Saturday, April 13, 2013

Chronic Respiratory Disease in Chickens

If one of the kids begins to sneeze, it's no surprise. But the sound of a chicken sneezing turned my head a few times.

It started with just one of the Buff Orpingtons, the ones I picked up at the small post office a few miles down the rode. When they called to say that my twenty-five day-old chicks had arrived, I was elated. My youngest son wanted to tag along for the trip to pick up the chicks. School could wait. This was an epic field trip.

The chicks warmed our hearts with their fluffy cuteness and teeny tiny chirps and cheeps.

I was their momma - the only thing they had to take care of their needs.

But a single sneeze was cause for alert, and soon enough, there were more chickens sneezing. A thorough internet search left me confused as to what was causing the sneezing and loose stools in the coop critters, so I went on to chat with an expert bird veterinarian. For the cost of a typical vet visit (and there are no chicken vets in our area), I was able to correspond with someone who could help me isolate the problem.

Dr. Bob asked me about the health of my Buffs prior to this event. They had been happy and healthy. His next question was if I had added any new chickens to the coop lately.!!!! Just a few weeks ago, I had purchased some chickens from a farm an hour away. Grrrr. Surely he knew his chickens were carriers, yet he ships thousands per year. Shame on me for not researching this first.

The Little Culprits and one of the Big Buffs
The new chickens, however, were the only chickens NOT ill. Dr. Bob mentioned that they were most likely carriers of an illness. Based on the symptoms listed below, Dr. Bob suggested that my chickens had been exposed to Chronic Respiratory Disease:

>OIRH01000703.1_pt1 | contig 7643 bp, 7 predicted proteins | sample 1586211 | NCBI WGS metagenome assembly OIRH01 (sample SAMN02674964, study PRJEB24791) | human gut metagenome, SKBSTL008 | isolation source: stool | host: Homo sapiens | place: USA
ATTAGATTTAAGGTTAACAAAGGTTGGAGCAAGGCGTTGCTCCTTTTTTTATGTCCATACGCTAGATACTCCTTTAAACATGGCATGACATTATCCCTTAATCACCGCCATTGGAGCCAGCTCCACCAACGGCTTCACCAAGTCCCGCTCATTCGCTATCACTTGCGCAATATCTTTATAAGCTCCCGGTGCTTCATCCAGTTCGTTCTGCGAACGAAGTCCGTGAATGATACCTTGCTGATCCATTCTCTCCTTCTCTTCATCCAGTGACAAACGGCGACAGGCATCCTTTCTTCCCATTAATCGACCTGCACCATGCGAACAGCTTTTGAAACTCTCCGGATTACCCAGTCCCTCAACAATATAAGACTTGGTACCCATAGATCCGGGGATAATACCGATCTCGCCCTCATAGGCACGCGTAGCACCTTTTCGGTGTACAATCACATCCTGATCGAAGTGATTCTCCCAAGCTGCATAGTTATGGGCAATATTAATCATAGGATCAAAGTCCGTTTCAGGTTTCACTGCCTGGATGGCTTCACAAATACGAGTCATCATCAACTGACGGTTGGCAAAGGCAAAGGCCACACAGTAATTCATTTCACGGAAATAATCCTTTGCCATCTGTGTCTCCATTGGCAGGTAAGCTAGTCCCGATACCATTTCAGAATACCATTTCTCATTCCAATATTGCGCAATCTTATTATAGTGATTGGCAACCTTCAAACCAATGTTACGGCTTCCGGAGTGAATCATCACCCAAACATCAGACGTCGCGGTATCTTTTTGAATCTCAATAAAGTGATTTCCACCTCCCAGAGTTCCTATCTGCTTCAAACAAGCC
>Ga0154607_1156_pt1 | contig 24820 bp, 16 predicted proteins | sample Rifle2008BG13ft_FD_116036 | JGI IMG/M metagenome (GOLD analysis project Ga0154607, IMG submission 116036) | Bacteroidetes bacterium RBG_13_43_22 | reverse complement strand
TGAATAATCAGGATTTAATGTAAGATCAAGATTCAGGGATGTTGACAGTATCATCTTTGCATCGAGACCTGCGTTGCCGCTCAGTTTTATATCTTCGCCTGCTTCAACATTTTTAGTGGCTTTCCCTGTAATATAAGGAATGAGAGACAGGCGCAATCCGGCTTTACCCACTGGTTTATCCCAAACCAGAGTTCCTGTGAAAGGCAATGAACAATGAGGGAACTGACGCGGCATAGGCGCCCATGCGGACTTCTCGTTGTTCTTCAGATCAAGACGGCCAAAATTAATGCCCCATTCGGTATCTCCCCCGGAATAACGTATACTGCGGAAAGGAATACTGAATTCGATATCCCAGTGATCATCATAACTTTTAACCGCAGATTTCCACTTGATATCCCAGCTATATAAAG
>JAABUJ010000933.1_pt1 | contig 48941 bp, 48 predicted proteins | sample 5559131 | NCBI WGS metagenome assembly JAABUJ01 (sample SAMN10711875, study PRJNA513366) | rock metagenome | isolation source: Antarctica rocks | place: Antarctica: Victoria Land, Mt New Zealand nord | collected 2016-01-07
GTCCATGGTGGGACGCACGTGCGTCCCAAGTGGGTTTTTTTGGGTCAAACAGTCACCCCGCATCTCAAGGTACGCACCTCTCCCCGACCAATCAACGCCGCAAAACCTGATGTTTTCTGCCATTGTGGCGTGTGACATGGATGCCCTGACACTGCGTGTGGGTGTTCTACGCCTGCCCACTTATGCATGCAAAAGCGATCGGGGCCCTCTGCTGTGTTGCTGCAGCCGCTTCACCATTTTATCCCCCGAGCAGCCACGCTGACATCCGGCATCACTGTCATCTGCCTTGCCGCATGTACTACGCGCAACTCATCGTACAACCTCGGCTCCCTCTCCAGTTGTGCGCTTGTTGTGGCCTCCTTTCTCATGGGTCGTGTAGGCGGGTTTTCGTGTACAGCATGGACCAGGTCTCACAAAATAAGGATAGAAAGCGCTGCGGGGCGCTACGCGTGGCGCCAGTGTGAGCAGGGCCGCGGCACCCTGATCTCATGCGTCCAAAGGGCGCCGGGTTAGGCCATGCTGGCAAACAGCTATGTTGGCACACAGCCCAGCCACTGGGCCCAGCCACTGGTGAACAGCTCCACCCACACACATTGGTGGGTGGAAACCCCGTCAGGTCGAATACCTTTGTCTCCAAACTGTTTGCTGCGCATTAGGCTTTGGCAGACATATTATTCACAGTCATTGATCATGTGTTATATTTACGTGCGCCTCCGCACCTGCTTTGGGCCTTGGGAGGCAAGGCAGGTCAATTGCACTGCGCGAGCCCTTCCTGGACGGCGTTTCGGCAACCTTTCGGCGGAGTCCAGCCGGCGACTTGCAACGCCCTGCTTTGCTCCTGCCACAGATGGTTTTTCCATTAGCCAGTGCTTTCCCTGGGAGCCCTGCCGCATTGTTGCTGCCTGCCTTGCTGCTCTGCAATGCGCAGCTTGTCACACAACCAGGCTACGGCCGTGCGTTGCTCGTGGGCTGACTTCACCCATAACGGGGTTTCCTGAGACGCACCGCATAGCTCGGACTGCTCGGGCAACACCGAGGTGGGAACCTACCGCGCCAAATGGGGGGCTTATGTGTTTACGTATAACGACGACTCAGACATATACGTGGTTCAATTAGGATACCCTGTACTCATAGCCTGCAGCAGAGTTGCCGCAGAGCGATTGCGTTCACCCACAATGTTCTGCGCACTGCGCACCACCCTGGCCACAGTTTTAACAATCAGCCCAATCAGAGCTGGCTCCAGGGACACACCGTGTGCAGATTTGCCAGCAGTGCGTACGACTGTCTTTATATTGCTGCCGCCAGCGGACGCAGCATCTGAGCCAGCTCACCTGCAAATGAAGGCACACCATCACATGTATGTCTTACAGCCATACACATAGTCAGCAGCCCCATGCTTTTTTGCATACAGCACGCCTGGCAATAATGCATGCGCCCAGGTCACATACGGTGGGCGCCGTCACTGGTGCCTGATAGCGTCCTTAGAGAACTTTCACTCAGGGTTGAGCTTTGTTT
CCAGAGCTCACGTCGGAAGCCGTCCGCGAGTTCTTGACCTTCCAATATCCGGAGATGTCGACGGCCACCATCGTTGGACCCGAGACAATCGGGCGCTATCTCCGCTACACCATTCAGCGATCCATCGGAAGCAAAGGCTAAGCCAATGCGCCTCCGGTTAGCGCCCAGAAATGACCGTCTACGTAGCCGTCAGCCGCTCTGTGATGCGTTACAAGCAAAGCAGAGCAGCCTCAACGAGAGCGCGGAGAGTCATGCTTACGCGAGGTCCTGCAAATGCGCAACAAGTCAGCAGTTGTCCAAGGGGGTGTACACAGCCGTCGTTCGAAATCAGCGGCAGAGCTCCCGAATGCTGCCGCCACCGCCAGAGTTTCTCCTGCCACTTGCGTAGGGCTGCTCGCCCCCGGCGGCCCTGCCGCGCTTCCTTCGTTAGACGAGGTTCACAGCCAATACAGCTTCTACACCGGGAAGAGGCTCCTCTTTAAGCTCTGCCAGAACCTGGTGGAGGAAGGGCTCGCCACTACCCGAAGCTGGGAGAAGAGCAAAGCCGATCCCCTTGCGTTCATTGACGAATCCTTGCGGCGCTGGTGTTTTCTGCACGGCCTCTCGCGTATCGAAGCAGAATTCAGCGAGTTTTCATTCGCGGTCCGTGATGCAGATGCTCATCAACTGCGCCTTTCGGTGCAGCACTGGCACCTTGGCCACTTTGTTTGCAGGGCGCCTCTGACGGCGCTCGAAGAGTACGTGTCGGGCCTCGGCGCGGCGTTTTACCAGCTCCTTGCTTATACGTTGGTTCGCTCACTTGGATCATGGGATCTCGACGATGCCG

• Sneezing or coughing sounds
  • loose stools
  • ceased or reduced egg production
  • bad odor from the chickens' face area (and yes, it IS a terrible smell!)

The prognosis is fair, depending on how a person looks at it.  Because the chickens are two years old, they most likely won't die like a younger group could. They will get over their colds, but the virus lives in their system forever, so if my chickens should ever get stressed, they will become ill once again. (Honestly, they have a wonderful life. Not much stress around here. LOL)

They don't look sick! (#denial)
They are still laying eggs, at a reduced rate though. And they still have energy to eat and run around the farm. I can wait it out until the chickens all need to be replaced, or I can replace them now. This means losing my first-born group of chicks, sterilizing the entire coop, ordering new chicks, and waiting six months for egg production to begin, AND hoping the virus hasn't lingered in some little corner of the coop.

For now, I will wait for the answer to come. I'm not ready to cull them all yet, but I suspect I'll know what to do when the time comes.

Lesson learned: Never be too quick to buy chickens from another location. Order chicks or hatch your own, if possible.

If you know anything about CRD in chickens, I'd love your feedback and/or advice on the subject. 



  1. Awwww. Sharon!!! That is terrible. Poor chickies. I don't have any advice. But hatching your own is super cool. I love to hatch chickens. The experience of hearing them pip to seeing their wet tiny feathers is awe inspiring. Even my big lug of a husband gets giddy when they start hatching.

    I hope your ladies all survive and fair well. My thoughts will be with you and your brood.

    xoxoxxo, Tiff

  2. Most chickens are carriers of some disease. The key is quarantine, and culling at the first sign of disease. Those are two things people are hesitant to do for some reason.


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